Ground-breaking drama aims to create dialogue about experience of childbirth

Daughters of the Revolution arose from Kate Harris' experience of the Irish maternity services.
Daughters of the Revolution arose from Kate Harris' experience of the Irish maternity services.

Daughters of the Revolution, a drama exploring women’s experience of Ireland’s maternity services will be staged at Druid’s Mick Lally Theatre next Friday and Saturday, February 23 and 24, at 8pm nightly.

The three-hander was created by writer and theatre-maker Kate Harris in collaboration with women who had recently experienced this country’s maternity services.

Presented by Dublin company, 4 Elements, Daughters of the Revolution follows Evelyn Murphy, whose story paints a picture of contemporary Ireland in a time of rising birth-rates, in an uncertain economy, and with a health service in crisis.

“It’s a satire that uses music and dance, it’s fast-paced, engaging and passionate – a theatrical production,” says its creator.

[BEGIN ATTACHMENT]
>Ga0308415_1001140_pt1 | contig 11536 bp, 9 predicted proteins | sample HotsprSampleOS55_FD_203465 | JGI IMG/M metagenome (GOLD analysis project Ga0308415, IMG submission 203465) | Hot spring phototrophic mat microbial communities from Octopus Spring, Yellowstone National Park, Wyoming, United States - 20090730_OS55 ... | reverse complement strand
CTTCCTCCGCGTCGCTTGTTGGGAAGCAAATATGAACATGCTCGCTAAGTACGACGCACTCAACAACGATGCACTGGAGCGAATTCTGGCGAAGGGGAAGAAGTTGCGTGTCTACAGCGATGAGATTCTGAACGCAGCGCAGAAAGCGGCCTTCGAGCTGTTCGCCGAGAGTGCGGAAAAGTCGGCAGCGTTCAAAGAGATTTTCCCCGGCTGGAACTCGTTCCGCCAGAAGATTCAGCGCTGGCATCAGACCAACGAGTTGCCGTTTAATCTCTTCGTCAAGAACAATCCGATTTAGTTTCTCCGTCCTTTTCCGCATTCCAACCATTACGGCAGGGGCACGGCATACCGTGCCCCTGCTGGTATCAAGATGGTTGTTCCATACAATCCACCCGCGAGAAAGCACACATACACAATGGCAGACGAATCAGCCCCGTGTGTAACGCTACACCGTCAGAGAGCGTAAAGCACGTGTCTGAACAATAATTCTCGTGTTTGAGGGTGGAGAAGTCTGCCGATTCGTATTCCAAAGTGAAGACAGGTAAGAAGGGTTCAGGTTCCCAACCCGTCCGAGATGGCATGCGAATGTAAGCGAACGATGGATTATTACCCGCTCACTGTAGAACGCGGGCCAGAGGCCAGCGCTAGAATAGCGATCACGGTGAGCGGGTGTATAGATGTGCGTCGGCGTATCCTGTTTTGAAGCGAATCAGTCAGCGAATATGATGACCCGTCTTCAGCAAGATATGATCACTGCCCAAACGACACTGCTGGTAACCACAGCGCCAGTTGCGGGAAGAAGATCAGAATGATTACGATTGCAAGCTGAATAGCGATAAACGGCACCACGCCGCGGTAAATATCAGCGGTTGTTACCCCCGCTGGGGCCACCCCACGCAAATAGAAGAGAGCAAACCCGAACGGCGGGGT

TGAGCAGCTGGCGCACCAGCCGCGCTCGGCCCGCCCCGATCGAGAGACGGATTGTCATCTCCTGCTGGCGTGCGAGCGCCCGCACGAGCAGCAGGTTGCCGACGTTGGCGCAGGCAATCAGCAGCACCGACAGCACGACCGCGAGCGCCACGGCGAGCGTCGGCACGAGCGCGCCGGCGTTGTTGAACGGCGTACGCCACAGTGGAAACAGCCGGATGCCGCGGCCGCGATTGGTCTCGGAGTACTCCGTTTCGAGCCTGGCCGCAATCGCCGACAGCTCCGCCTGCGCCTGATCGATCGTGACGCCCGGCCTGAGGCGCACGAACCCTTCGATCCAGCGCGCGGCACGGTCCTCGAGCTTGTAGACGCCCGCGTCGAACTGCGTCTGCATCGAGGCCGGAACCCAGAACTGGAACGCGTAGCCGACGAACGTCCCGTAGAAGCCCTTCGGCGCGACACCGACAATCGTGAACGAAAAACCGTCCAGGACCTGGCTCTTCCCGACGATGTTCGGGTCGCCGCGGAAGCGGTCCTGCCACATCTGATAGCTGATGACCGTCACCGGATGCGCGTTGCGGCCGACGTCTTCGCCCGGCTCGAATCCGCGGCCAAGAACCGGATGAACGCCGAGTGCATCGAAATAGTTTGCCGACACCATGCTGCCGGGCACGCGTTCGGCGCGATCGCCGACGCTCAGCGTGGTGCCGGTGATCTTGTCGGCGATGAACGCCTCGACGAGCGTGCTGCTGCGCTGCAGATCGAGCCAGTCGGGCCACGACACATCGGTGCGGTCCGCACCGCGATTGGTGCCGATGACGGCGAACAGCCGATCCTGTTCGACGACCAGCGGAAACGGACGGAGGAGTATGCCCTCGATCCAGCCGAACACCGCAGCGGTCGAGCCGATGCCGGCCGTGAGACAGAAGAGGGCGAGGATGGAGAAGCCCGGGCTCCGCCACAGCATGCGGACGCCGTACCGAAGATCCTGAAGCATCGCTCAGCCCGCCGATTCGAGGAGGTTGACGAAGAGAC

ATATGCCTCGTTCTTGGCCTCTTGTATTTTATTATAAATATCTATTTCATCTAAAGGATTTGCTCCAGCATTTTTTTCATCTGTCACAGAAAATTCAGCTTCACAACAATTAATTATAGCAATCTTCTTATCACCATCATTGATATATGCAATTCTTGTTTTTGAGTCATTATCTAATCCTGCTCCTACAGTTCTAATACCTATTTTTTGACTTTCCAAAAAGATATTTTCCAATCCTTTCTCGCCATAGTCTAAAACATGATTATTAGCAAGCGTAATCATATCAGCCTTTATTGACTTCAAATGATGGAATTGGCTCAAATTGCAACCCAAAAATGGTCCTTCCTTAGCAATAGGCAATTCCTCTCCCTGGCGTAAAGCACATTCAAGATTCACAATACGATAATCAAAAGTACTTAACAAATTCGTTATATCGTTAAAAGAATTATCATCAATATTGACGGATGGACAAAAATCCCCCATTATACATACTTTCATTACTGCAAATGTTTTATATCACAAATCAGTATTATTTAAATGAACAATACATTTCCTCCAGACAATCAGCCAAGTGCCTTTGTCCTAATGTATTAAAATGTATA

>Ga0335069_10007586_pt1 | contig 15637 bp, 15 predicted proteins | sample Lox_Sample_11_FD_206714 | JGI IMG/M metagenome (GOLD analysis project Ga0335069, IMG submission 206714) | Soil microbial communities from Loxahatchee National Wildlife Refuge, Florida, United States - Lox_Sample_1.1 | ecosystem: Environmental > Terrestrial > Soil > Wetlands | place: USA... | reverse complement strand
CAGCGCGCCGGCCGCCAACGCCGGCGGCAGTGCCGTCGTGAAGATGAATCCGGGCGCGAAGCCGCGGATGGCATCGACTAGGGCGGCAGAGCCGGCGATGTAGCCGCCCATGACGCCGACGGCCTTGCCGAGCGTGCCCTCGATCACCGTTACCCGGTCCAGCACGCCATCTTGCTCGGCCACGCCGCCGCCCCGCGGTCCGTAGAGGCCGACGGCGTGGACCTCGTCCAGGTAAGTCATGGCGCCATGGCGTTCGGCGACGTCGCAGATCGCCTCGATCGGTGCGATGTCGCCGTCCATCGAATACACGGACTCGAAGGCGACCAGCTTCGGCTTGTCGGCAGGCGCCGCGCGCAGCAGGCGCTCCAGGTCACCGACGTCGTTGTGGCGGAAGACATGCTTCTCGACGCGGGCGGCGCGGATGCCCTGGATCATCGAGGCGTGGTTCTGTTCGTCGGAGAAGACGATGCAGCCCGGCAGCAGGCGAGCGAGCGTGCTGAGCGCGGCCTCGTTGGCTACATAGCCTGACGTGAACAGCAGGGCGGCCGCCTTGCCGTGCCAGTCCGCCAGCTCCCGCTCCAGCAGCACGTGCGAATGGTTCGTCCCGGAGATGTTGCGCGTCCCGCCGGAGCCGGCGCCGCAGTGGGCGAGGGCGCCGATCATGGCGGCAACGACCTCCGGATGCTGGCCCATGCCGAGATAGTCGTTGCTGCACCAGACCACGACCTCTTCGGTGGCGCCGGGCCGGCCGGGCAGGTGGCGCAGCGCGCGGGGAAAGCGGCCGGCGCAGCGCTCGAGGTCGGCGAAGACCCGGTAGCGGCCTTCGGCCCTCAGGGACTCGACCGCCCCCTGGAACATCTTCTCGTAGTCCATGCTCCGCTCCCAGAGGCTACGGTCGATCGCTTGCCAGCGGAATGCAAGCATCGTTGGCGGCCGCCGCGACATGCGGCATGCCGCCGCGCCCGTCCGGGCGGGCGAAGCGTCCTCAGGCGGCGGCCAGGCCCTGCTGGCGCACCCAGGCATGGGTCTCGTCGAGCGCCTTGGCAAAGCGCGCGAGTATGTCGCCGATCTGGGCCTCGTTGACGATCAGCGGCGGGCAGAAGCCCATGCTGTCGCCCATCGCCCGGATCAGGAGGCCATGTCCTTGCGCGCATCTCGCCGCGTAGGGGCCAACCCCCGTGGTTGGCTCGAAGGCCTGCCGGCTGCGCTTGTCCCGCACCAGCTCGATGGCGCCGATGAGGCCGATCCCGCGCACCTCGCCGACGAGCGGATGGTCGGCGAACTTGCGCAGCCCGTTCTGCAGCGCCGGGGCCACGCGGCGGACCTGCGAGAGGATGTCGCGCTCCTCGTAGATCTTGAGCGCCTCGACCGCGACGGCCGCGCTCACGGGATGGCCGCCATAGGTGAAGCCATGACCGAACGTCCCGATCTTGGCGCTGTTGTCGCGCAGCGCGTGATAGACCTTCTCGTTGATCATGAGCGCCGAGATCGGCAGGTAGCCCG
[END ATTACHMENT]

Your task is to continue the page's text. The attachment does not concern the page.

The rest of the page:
The show arose from Kate’s own experiences with Ireland’s maternity services.

“There was a disconnect between what I was experiencing [as a pregnant woman] and what was happening around me,” she says of the system. Kate discovered “a medical system that was looking for things that might be wrong and treating them,” rather than treating the pregnant woman as a complete person.

“You were seen as something that had to be ‘fixed’, without people taking a step back and looking at the whole person to find out what that person knows.”

American-born Kate has lived in Ireland since 1996, when she was 19. She’s based in Dublin, and that’s where she got married and had her children. A background in theatre means she’s a keen observer of life.

And, while in the care of maternity professionals, “I noticed they were not talking to me and not talking to each other”.

For more, read this week’s Galway City Tribune.